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Effect of High Groundwater Level on Pavement Subgrade Performance

Title: The Effect of High Groundwater Level on Pavement Subgrade Performance.
Name(s): Zhang, Chaohan, author
Ping, W. Virgil, professor directing dissertation
Niu, Xufeng, outside committee member
Hilton, Amy Chan, committee member
Abichou, Tarek, committee member
Abdullah, Makola, committee member
Department of Civil and Environmental Engineering, degree granting department
Florida State University, degree granting institution
Type of Resource: text
Genre: Text
Issuance: monographic
Date Issued: 2004
Publisher: Florida State University
Place of Publication: Tallahassee, Florida
Physical Form: computer
online resource
Extent: 1 online resource
Language(s): English
Abstract/Description: High groundwater table exerts detrimental effects on the roadway base and the whole pavement. Base clearance guidelines have been developed to prevent water from entering the pavement system in order to reduce its detrimental effects. This dissertation presents an experimental study to evaluate the effects of high groundwater and the moisture on determining pavement base clearance for granular subgrades. Full-scale in-lab and test-pit tests were conducted to simulate pavement profile and vehicle dynamic impact on the pavement. Eight types of granular subgrades were tested for this study. From the test, using layer theory, the results of the resilient modulus for each layer (layer resilient modulus) can be compared with the resilient modulus results from laboratory test. Multiple regression model will be established to predict soil resilient modulus without doing resilient modulus test. The dominant factor or factors of the effect of moisture to resilient modulus will be discussed. The results showed that a 24-inch base clearance was considered adequate for the base protection of most A-3 and A-2 subgrades against high groundwater tables. The lab resilient modulus and layer resilient modulus have the same trend for each soil according to the moisture content change. The SR-70 A-2-4 (14% fines) soil was the most susceptible to the change of groundwater table than the other soils. The percent of fines or the percent of clays of subgrade soil is not good indicator to measure the influence of moisture effect on the resilient modulus. The coefficient of uniformity and coefficient of curvature of the subgrade gradations, which better represent the whole shape of the gradation curve, are better indicators of the effect of moisture to modulus.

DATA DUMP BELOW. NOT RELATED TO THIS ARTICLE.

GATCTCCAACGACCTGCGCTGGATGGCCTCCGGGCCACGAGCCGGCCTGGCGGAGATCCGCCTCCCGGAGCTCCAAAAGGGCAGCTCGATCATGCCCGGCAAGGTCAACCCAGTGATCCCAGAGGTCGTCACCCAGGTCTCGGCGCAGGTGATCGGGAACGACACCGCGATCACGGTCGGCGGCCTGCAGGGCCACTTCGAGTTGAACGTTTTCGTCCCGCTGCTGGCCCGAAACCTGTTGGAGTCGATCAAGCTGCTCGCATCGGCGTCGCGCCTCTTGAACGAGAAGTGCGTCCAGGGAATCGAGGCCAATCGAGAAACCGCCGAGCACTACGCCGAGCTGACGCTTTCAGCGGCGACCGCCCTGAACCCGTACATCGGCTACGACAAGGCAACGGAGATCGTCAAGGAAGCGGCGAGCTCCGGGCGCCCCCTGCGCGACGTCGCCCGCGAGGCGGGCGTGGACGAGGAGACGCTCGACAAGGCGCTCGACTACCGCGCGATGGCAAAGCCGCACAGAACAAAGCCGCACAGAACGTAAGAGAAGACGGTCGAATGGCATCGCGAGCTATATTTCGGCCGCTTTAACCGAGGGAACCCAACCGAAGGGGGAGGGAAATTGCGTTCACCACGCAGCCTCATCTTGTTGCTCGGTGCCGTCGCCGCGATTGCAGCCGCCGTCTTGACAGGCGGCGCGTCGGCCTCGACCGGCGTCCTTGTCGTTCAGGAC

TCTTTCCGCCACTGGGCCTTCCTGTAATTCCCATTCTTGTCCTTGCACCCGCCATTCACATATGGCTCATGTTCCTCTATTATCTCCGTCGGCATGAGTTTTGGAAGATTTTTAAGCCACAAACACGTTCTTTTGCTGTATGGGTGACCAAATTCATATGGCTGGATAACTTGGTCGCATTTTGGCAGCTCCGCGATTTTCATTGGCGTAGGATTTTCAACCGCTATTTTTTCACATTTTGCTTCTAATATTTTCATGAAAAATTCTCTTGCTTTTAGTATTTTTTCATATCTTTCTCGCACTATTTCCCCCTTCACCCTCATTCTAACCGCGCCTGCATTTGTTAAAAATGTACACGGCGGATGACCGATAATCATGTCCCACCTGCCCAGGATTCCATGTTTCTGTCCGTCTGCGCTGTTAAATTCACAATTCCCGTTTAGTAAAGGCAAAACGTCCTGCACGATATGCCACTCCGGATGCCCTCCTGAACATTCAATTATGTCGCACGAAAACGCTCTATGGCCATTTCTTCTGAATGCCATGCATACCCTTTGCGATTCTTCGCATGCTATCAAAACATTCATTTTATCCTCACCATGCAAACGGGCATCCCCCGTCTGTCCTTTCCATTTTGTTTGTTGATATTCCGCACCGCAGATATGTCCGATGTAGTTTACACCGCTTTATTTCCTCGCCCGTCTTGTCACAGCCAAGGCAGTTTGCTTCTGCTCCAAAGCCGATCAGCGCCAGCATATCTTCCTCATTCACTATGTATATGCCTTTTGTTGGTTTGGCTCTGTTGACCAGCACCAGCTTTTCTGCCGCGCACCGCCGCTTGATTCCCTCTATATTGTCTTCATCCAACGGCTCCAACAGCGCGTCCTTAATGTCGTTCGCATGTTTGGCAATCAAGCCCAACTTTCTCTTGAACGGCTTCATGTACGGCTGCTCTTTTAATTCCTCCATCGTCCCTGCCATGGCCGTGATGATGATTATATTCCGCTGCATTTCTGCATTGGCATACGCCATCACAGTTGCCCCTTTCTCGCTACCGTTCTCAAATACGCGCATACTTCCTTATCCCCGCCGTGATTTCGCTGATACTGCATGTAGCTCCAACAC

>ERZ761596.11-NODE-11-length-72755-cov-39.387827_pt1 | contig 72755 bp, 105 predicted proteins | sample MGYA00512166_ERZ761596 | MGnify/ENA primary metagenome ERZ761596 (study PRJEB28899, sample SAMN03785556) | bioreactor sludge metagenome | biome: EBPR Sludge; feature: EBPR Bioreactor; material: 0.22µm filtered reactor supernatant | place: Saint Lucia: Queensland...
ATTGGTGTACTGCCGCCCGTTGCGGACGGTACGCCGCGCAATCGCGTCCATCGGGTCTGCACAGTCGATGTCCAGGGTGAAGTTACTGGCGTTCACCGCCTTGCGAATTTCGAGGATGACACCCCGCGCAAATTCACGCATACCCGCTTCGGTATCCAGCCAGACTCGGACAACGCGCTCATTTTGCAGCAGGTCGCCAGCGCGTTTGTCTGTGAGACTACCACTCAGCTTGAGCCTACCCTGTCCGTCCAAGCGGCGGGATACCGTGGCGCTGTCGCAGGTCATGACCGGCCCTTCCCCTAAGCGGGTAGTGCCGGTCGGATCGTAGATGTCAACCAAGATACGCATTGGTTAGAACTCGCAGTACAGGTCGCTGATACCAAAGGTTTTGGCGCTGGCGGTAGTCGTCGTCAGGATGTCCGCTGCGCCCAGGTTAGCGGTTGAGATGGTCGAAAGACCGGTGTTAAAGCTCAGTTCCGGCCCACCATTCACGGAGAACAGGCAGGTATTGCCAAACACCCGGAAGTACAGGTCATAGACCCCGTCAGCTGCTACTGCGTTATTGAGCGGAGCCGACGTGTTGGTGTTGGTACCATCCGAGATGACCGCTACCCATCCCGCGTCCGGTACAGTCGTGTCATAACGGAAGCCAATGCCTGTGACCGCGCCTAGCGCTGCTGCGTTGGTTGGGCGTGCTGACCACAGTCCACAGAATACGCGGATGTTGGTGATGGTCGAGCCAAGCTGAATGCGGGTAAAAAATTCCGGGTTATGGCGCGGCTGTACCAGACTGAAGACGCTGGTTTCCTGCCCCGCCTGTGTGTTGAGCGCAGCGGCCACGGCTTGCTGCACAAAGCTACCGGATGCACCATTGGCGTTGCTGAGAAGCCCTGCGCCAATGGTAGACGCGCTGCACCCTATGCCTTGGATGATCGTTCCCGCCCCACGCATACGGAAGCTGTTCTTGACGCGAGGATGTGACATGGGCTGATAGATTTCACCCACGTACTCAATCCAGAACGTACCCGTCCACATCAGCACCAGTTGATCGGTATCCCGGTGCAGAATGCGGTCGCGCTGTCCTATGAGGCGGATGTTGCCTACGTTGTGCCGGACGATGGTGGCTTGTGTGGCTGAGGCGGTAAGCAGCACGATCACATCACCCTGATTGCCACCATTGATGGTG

Identifier: FSU_migr_etd-0545 (IID)
Submitted Note: A Dissertation submitted to the Department of Civil and Environmental Engineering in partial fulfillment of the requirements for the degree of Doctor of Philosophy.
Degree Awarded: Degree Awarded: Summer Semester, 2004.
Date of Defense: Date of Defense: June 18, 2004.
Keywords: Moisture Content, Soil, Subgrade, Resilient Modulus
Bibliography Note: Includes bibliographical references.
Advisory committee: W. Virgil Ping, Professor Directing Dissertation; Xufeng Niu, Outside Committee Member; Amy Chan Hilton, Committee Member; Tarek Abichou, Committee Member; Makola Abdullah, Committee Member.
Subject(s): Civil engineering
Environmental engineering
Persistent Link to This Record:
Owner Institution: FSU

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Zhang, C. (2004). The Effect of High Groundwater Level on Pavement Subgrade Performance. Retrieved from